Bradley Roy Talks After Big Day at Falcon

Bucks Skeeter Yamaha

Falcon Lake, Texas — Bass Pro Bradley Roy is tied for 14th place with Bobby Lane, both anglers weighing in 25 pounds, 9 ounces apiece on the first day of Bassmaster Elite Series competition. On many lakes, a sack of fish like that would put an angler within a frog’s hair of first place. But this is Falcon, where Paul Elias broke a 4-day Bassmaster Elite Series record in 2008 with 132 pounds, 8 ounces. Roy will need to bring ten extra pounds tomorrow to overtake the leader, Keith Combs. On this lake, that’s do-able.

We caught up with Bradley Roy as he was unwinding from a windy day on the lake, and here’s what he told us.


Taylor Man's Hawg Seeker Jig

Taylor Man’s Hawg Seeker Jig

TM:     I know you’re pumped after the day you had on Falcon.

BR:      We’re not getting a lot of bites, but I’m getting the right bites. I hope I can get some more tomorrow.

TM:     A lot of guys today were losing fish in the kind of cover you were fishing, too. It looked pretty tough.

BR:      I was flipping a 3/4-ounce [Taylor Man’s Custom Lures] Hawg Seeker jig. They’d been eating that same pattern in a half-ounce pretty good, but the wind got up a little bit today so I went a little heavier. It’s a Taylor Man’s pattern we developed for Toledo Bend, with black, brown, and amber. They’re eating it down here on Falcon pretty good, too.

TM:     Where were you fishing today… what type of cover?

BR:      I’m flipping these bushes and trees; anything that’s in the right depth zone, about three to five feet of water. But mostly the bushier type of trees.

TM:     Is that in the main body of the lake or along the bank?

BR:      It’s both. There’s some out in the lake. If you find them out in the water a pretty good ways, they seem to be better.

TM:     What parts of the lake are you fishing? As far as location, are you running a long ways?

BR:      No, no, I’m running only seven or eight miles, so I’m staying pretty close.

TM:     Were you crowded?

BR:      There were several boats, but the lake is fishing pretty big so I didn’t have too many boats right on top of me.

TM:     What was your main focus today and why?

BR:      I planned on the fish being deep here, but with the water temps a little cooler than what it should be for this time of year this far south and a full moon, I think a lot of those fish are hanging shallower around cover instead of getting up on rock piles and stuff. That’s where my better bites came in practice,  and I just keyed on a couple areas that seemed to have a little clearer water, and that’s where those fish are.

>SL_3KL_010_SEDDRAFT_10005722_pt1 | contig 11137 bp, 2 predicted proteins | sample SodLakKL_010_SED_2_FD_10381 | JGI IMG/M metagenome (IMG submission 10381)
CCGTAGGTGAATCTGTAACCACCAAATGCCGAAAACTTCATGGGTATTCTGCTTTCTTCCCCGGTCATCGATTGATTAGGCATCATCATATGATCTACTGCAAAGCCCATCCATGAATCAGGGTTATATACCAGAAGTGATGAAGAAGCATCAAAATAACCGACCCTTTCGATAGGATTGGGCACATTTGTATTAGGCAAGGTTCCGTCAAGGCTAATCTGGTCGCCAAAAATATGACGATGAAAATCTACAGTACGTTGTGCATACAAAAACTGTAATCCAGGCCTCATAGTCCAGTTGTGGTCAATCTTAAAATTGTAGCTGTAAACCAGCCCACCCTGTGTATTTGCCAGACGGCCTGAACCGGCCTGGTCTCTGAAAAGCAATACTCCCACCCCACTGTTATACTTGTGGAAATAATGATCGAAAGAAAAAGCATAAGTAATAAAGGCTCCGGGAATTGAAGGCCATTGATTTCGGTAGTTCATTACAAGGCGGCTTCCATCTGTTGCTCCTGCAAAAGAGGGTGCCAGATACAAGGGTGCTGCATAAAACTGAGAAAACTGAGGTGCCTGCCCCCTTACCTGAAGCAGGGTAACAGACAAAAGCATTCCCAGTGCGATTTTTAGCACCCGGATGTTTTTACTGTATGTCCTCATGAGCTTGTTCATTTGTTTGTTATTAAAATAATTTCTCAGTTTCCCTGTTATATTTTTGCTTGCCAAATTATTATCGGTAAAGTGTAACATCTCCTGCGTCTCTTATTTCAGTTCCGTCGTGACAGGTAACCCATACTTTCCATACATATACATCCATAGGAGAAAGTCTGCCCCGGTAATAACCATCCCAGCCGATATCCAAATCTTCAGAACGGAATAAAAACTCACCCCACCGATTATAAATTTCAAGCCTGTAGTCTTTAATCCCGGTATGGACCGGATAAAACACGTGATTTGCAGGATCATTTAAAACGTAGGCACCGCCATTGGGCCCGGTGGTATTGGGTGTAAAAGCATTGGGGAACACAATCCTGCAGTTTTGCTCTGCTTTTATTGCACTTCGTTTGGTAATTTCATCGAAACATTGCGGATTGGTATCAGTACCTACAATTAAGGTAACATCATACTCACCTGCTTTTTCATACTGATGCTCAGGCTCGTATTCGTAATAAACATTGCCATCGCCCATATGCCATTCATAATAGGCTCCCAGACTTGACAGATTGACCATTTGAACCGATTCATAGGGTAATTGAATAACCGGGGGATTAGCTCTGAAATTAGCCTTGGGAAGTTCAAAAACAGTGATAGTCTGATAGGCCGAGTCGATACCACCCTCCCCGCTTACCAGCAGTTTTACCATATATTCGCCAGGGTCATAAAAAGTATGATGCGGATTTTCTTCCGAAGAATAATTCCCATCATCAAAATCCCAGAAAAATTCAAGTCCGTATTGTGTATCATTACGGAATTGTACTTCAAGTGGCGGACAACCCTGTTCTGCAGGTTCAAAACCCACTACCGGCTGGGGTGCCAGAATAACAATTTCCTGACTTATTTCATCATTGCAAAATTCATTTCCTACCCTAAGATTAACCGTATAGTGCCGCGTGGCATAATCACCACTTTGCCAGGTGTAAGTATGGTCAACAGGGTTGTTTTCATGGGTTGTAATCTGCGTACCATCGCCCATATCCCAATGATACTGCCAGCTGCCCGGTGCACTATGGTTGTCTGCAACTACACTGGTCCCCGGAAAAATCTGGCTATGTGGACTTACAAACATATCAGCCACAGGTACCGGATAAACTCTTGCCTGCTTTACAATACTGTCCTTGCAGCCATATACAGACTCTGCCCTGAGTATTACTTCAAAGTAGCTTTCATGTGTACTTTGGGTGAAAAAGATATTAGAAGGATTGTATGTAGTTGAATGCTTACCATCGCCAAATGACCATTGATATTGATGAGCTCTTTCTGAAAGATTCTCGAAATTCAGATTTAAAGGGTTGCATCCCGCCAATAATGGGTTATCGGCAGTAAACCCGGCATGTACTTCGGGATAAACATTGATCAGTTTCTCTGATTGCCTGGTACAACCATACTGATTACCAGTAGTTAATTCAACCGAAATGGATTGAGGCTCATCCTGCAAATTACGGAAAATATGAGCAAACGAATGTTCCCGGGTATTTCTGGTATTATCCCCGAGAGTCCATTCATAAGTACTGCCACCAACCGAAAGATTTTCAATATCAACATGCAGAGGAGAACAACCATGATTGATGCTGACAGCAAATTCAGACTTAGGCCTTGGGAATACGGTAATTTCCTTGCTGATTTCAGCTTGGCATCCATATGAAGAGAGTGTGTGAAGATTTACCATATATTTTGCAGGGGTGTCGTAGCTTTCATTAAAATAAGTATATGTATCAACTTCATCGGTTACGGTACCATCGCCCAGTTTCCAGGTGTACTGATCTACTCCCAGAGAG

TM:     What water temperatures are you finding there?

BR:      It’s been fluctuating between 69 and 75, so mostly it’s been in the low 70’s.

TM:     How do you come up with a strategy for a particular lake?

BR:      Any clue you can get… I start with the Internet. And if I know some, I’ll talk to locals or look at tournament results… whatever you can find. Even if it’s a small clue, it’s going to give you something you can factor in to help you catch fish. So I get everything together, everything I can get my hands on and then put that to test on the water in the few practice days we’ve got and see what makes sense and what doesn’t and just go with that.

TM:     How do you get the most out of your prefishing time?

BR:      That’s a really good question. I like to cover water. A lot of time it seems to me that I’m still practicing on the first tournament day, like I don’t have an area completely figured out because I’ve tried to cover so many different areas of the lake on my prefishing days, then I go back to the area I thought was the best. So I think the key to prefishing is covering water. Usually there’s an area that’s better than anywhere else, so I want to make sure in the short practice period that I try to look at everything and see that sort of stuck out to me. I’ll go back there on the first day of the tournament and really pick it apart.

            I feel pretty good catching all my fish today on the old Hawg Seeker. I went by somebody today who was getting more bites than me…they were setting the hook a few more times, but they ended up with quite a bit less weight than me. They said, “Man, you ought pick up something else instead of  than that jig, because they can spit it.” I said, “If I get a bite on this jig it’s going to be the right one. You know what I’m saying? I stuck with it all day long.

            Tomorrow I may have to switch up to get a few more bites. The fishing will be tougher because we’ve caught fish out of those areas, but that’s all right.

            Today’s was the biggest bag I’ve ever weighed in professional bass fishing.


Taylor Man’s Custom Lures manufactures and sales premium, high-performance fishing lures. Their jigs, spinnerbaits and buzzbaits, are made the Piedmont of North Carolina. Learn more about Taylor Man’s Custom Lures at or call 336-342-4060


Bradley Roywas the youngest angler ever to compete at the pro level and win the Bassmaster Elite Series Rookie of the Year crown. He has qualified for the prestigious Bassmaster Classic twice. Follow him through his website,, and at


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